A liberal group quietly worked for several years on a tax proposal that could be put to Washington voters. In January 2010 the group was encouraged by Oregon Measure 66 to create a new high-earners’ bracket in Oregon’s personal income tax: 11% on individual income above $125,000. Facing a large deficit in their state budget, Oregon voters passed it.
In the 2009–2011 biennium, Washington’s budget had fallen one-fourth short. For the following period, another big deficit was forecast. Income tax proponents sensed it was time to act.
The chairman of the 2002 tax study had been Seattle attorney William H. Gates, Sr. He is the father of Microsoft founder Bill Gates, the richest man in the state. In 2010 the senior Gates, age 84, became the public face of the measure to create an income tax in Washington.
In its final form the measure was called Initiative 1098. It was very different from the tax recommended in the 2002 study. It was not a flat tax. It was steeply progressive, with three rates: 0%, 5%, and 9%, the high rate being one of the highest among the states. The proposed rate was zero on individual income below $200,000 and 9% on income above $500,000. This was a “high-earners tax.”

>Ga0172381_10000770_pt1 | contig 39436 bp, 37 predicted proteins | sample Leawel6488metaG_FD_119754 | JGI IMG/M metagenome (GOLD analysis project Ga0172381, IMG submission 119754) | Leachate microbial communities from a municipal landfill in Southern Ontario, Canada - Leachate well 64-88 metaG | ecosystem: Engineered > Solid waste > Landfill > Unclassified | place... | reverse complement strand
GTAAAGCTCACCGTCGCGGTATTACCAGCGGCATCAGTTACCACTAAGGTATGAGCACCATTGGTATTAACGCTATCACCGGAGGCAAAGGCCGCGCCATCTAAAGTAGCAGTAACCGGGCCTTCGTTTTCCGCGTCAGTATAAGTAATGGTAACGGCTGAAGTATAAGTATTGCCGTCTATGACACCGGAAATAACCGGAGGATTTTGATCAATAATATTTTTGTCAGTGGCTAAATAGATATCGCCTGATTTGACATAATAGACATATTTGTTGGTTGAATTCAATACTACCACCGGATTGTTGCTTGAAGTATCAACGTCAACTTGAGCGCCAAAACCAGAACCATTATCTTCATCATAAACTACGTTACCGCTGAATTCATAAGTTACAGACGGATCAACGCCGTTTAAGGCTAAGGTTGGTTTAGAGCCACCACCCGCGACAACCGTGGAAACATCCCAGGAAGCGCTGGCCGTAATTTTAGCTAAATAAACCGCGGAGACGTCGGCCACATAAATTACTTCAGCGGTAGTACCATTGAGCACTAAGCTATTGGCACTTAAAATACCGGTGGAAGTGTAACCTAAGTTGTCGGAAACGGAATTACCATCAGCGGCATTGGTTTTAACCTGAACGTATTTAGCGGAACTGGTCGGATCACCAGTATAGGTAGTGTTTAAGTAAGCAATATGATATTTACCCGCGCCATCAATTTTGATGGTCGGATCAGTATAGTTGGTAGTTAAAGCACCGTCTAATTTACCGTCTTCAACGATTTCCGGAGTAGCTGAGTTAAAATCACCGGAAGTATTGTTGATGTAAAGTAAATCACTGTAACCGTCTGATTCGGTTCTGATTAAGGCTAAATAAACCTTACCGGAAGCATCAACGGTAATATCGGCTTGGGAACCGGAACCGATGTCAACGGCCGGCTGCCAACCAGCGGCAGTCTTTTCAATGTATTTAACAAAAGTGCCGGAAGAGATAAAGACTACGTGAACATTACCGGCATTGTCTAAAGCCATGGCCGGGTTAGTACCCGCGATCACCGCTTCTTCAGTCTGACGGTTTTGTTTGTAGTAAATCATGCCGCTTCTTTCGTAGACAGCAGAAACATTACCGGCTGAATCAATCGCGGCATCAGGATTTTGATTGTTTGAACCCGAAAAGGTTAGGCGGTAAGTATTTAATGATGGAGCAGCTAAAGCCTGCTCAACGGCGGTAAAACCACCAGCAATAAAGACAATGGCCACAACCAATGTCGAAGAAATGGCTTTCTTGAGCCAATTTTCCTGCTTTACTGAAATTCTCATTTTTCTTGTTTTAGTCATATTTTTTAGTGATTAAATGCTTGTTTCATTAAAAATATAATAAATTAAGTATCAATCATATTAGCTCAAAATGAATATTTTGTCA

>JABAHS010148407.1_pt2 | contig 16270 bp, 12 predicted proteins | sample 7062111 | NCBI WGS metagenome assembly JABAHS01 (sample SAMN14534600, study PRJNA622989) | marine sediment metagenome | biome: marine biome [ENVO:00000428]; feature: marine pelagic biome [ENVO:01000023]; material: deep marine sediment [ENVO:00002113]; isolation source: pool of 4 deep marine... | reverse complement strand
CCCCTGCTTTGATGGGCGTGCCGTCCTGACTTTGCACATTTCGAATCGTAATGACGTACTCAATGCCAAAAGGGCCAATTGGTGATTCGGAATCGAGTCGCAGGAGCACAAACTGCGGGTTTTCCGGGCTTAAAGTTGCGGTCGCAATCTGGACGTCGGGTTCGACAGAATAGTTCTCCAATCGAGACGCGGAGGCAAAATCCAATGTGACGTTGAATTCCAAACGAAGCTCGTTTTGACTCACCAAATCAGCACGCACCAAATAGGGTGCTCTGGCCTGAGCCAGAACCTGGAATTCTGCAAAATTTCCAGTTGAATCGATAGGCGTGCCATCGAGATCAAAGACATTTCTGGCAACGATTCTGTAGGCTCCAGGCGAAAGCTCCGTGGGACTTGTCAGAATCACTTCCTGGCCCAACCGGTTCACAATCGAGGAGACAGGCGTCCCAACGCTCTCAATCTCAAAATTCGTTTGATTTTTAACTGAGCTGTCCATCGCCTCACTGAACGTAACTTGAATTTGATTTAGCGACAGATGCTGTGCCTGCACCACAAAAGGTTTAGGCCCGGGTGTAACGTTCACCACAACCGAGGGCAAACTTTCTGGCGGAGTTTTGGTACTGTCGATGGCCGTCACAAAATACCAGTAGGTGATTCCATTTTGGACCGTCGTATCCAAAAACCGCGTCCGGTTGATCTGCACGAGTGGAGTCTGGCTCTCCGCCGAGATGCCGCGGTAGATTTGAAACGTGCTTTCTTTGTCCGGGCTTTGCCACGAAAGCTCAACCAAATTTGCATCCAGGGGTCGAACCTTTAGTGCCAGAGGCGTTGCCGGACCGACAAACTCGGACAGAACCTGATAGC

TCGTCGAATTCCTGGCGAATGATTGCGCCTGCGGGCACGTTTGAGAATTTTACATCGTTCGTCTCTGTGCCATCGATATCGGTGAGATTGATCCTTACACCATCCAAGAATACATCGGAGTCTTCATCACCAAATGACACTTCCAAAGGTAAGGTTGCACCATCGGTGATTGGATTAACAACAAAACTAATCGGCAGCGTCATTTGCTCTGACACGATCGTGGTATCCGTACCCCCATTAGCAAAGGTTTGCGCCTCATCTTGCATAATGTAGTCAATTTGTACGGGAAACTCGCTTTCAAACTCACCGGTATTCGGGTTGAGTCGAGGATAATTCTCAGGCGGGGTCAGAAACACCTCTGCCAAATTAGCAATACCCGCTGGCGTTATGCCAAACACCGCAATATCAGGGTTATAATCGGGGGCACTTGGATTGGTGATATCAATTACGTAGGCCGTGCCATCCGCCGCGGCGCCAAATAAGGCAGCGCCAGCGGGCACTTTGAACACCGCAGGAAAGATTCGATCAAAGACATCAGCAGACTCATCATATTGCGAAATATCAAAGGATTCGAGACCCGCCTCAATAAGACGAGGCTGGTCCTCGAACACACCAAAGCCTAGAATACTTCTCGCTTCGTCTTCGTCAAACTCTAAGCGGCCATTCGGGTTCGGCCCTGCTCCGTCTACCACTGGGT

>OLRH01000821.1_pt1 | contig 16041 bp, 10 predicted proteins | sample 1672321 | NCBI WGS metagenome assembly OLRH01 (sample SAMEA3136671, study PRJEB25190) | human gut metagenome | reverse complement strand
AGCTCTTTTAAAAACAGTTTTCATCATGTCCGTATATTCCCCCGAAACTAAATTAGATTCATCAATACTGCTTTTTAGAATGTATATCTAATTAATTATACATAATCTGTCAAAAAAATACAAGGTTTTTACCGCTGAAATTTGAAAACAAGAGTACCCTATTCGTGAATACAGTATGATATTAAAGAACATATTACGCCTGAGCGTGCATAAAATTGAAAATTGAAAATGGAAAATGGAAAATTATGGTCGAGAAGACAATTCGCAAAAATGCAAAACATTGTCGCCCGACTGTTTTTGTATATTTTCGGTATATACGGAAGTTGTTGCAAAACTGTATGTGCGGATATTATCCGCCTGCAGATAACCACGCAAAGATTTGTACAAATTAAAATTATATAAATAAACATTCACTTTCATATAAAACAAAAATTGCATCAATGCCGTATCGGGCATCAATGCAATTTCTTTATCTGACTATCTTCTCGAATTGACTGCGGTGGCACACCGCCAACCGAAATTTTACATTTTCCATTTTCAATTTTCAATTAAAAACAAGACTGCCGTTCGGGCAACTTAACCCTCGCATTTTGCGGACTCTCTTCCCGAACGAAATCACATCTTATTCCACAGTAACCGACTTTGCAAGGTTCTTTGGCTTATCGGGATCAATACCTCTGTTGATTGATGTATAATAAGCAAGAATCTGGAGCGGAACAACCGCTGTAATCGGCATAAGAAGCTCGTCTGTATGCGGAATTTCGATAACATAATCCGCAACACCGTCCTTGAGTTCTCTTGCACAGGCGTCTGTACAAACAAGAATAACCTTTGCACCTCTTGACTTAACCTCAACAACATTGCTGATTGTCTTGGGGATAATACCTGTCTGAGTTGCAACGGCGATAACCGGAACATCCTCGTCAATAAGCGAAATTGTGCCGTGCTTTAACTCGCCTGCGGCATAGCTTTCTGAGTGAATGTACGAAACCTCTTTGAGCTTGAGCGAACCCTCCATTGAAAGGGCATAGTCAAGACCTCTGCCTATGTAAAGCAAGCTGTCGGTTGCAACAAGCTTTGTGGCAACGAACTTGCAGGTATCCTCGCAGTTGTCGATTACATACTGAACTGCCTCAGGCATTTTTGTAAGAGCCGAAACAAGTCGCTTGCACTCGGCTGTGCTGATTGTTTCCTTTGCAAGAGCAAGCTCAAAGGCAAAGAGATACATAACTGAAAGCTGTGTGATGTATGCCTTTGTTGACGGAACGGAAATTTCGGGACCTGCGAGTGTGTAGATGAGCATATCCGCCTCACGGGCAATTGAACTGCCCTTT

Initiative 1098 also proposed two tax cuts: an exemption for very small businesses from the state tax on business revenue and a 20% cut in the state tax on property. Together, these cuts offset 22 cents of every dollar the new income tax was expected to collect.
Neither of the two cuts benefited the poor, a group often invoked by supporters of “tax reform.” The cuts were for the middle class. They were there so proponents could say that under Initiative 1098, “the wealthy pay more and the rest of us pay less.”
It was not a flat tax. It was steeply progressive, with the "high-earner" rate being one of the highest among the states.
And what better face to put on it than Bill Gates — even though it was not the famous Gates, but his dad. Gates plunked down $600,000 to pay for signature gathering and ads. (Late in the campaign, his billionaire son announced that he agreed with his father, but contributed nothing.)
I-1098 had a handful of other $100,000-plus contributors: Nick Hanauer, a venture capitalist who had made his grubstake by investing in Amazon.com; Ann Wyckoff, an heiress to the Kenworth and Peterbilt truck fortune; and Bill Clapp, an heir to the Weyerhaeuser fortune. But most of the money raised to sell the state income tax was contributed by public-employee unions. The Service Employees International Union, the largest contributor, put in $2.2 million. In total, the amount raised was nearly $1 for each of the 6.5 million residents of Washington.